How to Make a Great Delivery App in 2022: The Do’s and Don’ts
In recent years, food delivery apps have seen quite a rise: mainly due to the pandemic but also because almost all areas of our lives have moved to mobile. But despite the astonishing demand for such apps, very few actually reach the bar in terms of quality and user satisfaction.
The state of on-demand food delivery in numbers: an overview
Before dissecting a good food delivery app and understanding what it’s made of, let’s look at some numbers first. According to the Business of Apps report, the most interesting insights on the on-demand food delivery are as follows:
- Top food delivery apps are Uber Eats, Just Eat, Grubhub, and Deliveroo.
- China is the #1 country by food delivery revenue ($27.3 billion), followed by the US ($22.4 billion) and Europe ($9.2 billion).
- The food delivery industry is projected to grow by $320 billion by 2029 while in 2022, it’s approximately $140 billion.
Even though Uber Eats is not the sole leader in the market, it is often called the staple of food delivery apps. There are several reasons for that, such as a great user interface, an option of a scheduled delivery, various deals and promotions, transparent and timely payments for drivers, and many more. No wonder there are already Uber Eats clones out there in the market, trying to outperform Uber by offering almost-the-same functionality. And while there is no universal recipe for success, there are certain features that are considered a must for any food delivery app and are expected by customers.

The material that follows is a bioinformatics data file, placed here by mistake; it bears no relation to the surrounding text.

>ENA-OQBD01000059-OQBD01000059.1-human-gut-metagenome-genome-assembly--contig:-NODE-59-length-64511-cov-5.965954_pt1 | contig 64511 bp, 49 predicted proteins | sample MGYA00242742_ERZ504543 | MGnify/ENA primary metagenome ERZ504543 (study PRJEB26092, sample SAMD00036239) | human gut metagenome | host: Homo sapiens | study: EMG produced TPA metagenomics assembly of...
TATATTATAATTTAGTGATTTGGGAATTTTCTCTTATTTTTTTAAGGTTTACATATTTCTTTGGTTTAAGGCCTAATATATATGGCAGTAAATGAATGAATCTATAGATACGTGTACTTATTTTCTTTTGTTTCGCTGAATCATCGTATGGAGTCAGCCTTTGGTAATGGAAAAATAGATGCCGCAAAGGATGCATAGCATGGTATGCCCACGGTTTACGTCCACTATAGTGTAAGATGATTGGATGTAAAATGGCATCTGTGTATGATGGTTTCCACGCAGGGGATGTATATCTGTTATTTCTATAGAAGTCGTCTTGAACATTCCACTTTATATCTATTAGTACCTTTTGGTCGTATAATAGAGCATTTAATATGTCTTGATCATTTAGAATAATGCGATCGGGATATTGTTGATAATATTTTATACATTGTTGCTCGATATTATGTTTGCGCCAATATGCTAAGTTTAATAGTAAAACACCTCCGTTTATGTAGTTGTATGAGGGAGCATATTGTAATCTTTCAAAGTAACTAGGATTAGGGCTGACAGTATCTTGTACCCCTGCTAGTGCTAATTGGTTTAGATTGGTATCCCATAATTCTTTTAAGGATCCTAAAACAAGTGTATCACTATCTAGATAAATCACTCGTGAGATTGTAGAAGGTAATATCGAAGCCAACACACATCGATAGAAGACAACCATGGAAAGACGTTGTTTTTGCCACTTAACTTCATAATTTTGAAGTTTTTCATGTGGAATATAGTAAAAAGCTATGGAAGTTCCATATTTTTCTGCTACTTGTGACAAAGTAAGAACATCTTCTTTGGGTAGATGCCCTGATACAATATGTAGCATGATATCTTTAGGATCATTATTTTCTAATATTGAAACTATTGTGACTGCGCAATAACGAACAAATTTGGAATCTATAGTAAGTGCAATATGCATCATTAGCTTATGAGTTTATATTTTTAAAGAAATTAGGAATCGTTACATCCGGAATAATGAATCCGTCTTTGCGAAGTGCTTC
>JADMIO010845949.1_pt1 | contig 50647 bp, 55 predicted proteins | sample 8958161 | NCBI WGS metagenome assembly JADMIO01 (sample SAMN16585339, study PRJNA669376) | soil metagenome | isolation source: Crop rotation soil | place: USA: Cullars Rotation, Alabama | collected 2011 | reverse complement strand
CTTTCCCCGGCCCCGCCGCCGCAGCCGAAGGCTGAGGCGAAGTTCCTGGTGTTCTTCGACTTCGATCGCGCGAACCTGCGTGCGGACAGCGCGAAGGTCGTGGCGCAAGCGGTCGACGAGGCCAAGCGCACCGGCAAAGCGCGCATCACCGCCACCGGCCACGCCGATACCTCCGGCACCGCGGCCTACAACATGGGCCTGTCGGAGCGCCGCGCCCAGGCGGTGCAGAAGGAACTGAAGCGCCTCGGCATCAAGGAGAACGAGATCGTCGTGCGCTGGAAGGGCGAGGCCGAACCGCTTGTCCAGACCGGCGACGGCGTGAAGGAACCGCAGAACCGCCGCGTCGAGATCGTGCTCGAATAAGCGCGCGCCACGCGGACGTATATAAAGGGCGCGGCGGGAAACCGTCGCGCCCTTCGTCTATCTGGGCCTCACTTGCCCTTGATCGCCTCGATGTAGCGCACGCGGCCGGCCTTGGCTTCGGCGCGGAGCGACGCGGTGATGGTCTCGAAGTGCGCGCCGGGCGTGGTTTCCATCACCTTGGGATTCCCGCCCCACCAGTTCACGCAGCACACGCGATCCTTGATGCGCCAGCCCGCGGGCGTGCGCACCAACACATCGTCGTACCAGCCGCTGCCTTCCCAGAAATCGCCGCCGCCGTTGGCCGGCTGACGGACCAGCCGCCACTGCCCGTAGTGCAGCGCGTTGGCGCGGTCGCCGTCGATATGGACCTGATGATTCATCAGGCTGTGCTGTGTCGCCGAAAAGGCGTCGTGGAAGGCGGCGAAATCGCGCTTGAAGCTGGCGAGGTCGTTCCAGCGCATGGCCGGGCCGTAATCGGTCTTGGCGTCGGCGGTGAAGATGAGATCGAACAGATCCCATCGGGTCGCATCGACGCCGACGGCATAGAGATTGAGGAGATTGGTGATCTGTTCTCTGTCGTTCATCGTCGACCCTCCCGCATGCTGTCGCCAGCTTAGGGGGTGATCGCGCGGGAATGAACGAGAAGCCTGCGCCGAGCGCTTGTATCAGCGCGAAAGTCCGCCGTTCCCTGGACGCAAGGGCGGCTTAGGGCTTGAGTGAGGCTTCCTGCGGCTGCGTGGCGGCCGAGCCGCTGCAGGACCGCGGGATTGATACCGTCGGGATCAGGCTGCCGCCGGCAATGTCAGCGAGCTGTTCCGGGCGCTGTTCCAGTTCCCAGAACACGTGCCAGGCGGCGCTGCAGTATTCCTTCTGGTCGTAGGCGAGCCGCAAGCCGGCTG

Note: When talking about the functionality of a food delivery app, the first thing that comes to mind is customer functionality such as a search option or an option to leave a review. However, there are three user groups: customers, drivers, and restaurants, and all three have to be satisfied with the app.
6 do’s of a great delivery app
Below we list down the main features that modern users expect from a good food delivery application. Even though they can be called core features, some apps still miss them which, in turn, impacts their revenue and position in the market.